While many of us were sleeping in bed, 31 participants were pushing through pain barrier at the 16-hour endurance challenge at Puckapunyal on 17 November to raise funds for Legacy.
CAPTION: Australian Army soldiers based at Puckapunyal, Victoria, participate in the 16 hour endurance challenge. Story by Major Carrie Robards.
While raising money for charity was a key motivator for the event, the Combined Arms Training Centre (CATC) Physical Training Instructor (PTI) cell also wanted to provide a safe environment for participants to push themselves past the physical limits normally reached during standard PT sessions.
PTI Warrant Officer Class Two Dale Gormann said the event was designed to be accessible for everybody, with competitors having a choice of participating on the rower, ski-erg, rogue assault bike, keiser spin bike, run, or 20kg weight-loaded march as either an individual entry or as part of a team.
“By design, we knew competitors would reach a point where the body battery would run out and mental strength and the correct mindset would be the sole contributor towards successfully completing the activity,” Warrant Officer Class Two Gormann said.
Trooper Elizabeth Gilfoyle from the School of Armour had recently completed her initial employment training and signed up for the challenge on an impulsive to test her fitness and mental resilience.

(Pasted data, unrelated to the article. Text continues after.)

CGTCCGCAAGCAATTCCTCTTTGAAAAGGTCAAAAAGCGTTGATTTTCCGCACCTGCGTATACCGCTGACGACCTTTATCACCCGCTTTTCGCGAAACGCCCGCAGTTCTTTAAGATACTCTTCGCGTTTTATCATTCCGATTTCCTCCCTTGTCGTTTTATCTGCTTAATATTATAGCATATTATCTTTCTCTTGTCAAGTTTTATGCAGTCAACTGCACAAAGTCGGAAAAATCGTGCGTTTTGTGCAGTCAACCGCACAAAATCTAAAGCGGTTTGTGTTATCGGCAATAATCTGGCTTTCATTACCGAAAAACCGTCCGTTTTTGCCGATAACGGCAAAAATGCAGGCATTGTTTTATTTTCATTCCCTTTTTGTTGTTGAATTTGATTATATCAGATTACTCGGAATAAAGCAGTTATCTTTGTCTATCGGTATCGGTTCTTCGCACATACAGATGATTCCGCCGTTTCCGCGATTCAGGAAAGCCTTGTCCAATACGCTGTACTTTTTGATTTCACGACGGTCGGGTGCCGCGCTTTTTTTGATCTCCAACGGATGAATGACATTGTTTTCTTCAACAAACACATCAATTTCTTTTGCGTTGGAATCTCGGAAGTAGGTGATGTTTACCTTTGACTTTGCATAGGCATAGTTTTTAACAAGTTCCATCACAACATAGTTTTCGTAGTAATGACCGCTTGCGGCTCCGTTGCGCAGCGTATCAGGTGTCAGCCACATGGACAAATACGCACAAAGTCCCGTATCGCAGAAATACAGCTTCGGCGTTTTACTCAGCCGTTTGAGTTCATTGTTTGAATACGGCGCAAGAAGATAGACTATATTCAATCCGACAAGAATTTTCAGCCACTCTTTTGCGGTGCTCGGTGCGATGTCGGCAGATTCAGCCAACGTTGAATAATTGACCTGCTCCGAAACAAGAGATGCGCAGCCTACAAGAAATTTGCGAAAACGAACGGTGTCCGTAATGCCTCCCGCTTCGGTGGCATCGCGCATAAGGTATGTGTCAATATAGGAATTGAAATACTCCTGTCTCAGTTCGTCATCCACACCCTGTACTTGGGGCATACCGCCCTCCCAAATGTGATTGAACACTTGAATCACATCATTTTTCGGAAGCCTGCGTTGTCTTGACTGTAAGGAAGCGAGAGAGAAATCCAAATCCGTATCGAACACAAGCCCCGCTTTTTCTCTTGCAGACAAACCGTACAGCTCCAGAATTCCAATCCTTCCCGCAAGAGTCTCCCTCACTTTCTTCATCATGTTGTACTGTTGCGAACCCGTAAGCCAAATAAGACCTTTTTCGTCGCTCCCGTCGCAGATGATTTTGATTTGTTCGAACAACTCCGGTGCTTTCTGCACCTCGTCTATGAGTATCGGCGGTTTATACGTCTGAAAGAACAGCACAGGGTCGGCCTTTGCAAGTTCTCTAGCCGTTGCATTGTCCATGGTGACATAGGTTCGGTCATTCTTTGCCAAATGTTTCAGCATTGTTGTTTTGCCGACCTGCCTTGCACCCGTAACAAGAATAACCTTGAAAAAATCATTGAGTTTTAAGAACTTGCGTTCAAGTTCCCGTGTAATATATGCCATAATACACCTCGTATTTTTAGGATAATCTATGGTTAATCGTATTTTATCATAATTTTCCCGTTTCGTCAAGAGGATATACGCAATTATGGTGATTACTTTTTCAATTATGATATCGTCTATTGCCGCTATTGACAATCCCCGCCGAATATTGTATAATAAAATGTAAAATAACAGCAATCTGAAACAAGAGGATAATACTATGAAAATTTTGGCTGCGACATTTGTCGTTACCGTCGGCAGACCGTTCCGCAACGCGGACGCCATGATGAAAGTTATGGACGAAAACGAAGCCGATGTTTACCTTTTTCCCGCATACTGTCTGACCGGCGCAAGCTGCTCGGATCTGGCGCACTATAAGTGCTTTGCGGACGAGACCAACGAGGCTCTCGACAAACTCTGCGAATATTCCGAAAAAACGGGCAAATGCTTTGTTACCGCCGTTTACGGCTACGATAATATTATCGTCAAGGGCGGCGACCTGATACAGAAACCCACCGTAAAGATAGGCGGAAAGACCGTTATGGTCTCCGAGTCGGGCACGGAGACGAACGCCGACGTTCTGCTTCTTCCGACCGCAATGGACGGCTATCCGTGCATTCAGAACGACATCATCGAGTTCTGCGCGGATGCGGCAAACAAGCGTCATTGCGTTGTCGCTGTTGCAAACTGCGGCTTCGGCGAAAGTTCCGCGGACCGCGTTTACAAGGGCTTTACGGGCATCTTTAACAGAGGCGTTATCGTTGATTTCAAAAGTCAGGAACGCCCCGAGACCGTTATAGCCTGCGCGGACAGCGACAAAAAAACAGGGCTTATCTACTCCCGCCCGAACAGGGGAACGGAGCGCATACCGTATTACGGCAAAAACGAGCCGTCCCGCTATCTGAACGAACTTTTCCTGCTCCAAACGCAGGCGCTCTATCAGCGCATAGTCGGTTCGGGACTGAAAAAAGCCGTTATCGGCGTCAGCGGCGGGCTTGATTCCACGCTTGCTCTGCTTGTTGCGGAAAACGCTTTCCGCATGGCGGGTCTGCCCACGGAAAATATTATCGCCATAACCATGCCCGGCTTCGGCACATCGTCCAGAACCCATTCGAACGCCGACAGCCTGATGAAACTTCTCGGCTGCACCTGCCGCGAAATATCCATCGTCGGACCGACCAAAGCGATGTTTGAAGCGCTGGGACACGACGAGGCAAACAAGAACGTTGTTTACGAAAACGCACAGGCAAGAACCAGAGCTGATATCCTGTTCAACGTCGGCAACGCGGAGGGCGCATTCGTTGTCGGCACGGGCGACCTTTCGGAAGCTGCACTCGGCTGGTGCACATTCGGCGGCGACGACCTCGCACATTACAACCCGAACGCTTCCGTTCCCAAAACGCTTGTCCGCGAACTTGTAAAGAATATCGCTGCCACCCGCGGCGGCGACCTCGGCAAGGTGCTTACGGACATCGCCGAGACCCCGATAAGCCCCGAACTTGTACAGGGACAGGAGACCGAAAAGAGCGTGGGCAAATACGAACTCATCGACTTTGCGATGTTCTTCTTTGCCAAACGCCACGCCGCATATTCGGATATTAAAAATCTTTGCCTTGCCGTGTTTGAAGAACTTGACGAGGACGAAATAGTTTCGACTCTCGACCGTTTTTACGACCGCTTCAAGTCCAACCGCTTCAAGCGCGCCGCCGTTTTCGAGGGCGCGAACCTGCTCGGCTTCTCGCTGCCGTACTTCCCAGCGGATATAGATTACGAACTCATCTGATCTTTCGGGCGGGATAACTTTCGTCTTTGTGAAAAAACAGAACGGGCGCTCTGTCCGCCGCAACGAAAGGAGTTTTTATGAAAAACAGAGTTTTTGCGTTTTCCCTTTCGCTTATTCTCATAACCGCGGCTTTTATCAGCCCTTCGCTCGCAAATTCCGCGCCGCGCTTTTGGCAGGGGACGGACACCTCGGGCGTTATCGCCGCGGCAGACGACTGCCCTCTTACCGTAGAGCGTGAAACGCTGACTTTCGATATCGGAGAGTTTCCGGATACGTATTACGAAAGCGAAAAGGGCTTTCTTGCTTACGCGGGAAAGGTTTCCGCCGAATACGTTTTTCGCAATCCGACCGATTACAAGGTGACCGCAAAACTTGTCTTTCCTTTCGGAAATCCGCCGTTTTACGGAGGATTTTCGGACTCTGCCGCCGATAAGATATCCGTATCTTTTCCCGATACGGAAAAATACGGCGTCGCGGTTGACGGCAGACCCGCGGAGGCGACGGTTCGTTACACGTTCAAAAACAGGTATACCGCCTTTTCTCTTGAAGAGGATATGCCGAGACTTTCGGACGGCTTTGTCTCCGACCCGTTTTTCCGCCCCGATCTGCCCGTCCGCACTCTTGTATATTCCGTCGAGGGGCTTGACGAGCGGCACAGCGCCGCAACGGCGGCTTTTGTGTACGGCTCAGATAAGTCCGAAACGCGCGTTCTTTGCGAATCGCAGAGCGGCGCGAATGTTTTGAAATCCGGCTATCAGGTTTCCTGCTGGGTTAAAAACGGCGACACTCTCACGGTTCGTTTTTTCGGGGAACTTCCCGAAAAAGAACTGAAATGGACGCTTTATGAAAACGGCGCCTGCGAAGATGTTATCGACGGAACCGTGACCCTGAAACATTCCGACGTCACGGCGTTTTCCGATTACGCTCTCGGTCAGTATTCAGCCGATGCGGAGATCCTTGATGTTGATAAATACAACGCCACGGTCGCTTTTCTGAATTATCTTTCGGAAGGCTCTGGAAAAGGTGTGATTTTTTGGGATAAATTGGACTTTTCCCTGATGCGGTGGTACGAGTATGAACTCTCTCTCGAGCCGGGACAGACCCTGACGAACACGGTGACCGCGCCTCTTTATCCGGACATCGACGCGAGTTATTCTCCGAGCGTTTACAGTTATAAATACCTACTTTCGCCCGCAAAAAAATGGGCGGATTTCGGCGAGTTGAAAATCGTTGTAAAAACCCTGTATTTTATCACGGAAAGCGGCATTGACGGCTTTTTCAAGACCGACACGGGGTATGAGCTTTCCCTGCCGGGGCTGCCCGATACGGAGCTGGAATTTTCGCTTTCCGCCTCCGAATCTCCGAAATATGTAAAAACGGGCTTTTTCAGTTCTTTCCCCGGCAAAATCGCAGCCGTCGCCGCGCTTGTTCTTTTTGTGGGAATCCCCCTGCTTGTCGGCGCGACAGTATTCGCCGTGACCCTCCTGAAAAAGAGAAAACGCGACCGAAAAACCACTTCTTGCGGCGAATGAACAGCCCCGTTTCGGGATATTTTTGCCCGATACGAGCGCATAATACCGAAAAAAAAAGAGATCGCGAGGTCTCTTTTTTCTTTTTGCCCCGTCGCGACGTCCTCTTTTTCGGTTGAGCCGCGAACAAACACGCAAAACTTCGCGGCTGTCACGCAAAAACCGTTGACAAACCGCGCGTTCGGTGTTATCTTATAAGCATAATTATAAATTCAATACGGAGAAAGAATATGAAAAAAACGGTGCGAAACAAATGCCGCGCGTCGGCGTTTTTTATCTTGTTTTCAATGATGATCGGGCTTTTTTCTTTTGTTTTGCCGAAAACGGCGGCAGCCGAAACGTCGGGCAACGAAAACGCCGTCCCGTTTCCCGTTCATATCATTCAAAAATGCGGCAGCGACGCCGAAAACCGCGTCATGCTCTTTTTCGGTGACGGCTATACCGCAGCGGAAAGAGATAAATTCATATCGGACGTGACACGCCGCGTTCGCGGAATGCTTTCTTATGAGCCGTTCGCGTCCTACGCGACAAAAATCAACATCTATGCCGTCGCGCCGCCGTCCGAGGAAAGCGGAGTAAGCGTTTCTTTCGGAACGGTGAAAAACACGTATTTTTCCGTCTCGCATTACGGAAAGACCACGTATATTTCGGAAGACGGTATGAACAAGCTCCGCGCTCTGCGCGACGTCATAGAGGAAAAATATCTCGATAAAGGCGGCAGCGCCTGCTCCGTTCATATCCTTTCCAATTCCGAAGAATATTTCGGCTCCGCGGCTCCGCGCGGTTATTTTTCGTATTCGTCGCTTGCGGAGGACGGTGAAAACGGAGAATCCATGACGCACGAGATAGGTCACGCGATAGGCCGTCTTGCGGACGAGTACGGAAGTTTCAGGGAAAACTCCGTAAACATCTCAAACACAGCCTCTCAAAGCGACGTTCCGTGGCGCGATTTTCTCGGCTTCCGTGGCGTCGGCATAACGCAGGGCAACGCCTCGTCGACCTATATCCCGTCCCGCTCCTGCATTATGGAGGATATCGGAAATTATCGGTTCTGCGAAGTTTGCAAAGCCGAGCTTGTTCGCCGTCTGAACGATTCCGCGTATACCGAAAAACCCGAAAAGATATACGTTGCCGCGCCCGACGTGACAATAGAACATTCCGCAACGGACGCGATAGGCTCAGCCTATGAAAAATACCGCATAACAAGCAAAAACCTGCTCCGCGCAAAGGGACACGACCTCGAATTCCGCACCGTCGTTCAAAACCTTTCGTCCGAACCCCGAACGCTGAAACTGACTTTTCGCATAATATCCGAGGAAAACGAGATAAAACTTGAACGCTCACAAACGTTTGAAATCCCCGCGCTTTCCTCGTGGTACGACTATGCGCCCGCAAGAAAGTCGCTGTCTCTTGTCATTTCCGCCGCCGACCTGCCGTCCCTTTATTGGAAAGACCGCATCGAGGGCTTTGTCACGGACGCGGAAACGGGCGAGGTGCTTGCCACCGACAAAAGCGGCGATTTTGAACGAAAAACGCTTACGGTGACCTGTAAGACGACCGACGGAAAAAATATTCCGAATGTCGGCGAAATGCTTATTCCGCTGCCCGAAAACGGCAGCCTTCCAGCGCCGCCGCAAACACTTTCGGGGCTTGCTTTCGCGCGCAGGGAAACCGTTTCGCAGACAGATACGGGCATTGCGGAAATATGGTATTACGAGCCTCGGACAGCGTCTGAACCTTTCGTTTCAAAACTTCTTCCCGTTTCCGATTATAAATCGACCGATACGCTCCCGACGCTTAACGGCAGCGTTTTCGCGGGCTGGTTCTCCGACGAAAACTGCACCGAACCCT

“I’d had a challenging couple of months physically due to a few injuries,” Trooper Gilfoyle said.
“But the Ski-erg is one of my favourite cardio machines and knowing that there weren’t many people in the event I thought it would be a good way to set internal challenges and see if I could push past a point of wanting to quit when there wasn’t any real reason for me to keep going.
“I wanted to just be able to say I put in an effort that I was proud of – and I wanted to give the world of endurance events and fitness competitions a try.”
Trooper Gilfoyle was voted best on ground for her performance in her first endurance event, surpassing her original goal and achieving a distance of 120km with a 20 minute working, 10 minute rest work cycle for the duration of the 16 hours.
She attributed her success to the atmosphere of the event and watching the grit and determination of other competitors.
Commandant CATC Colonel David McCammon said that the endurance event provided the opportunity for soldiers to test their readiness for combined arms warfighting.
“While soldiers are required to be physically fit, testing mental toughness can be a more difficult task,” he said.
“Having successfully pushed through what they previously thought were their limits, these soldiers can employ the lessons learnt into their future roles in Army.”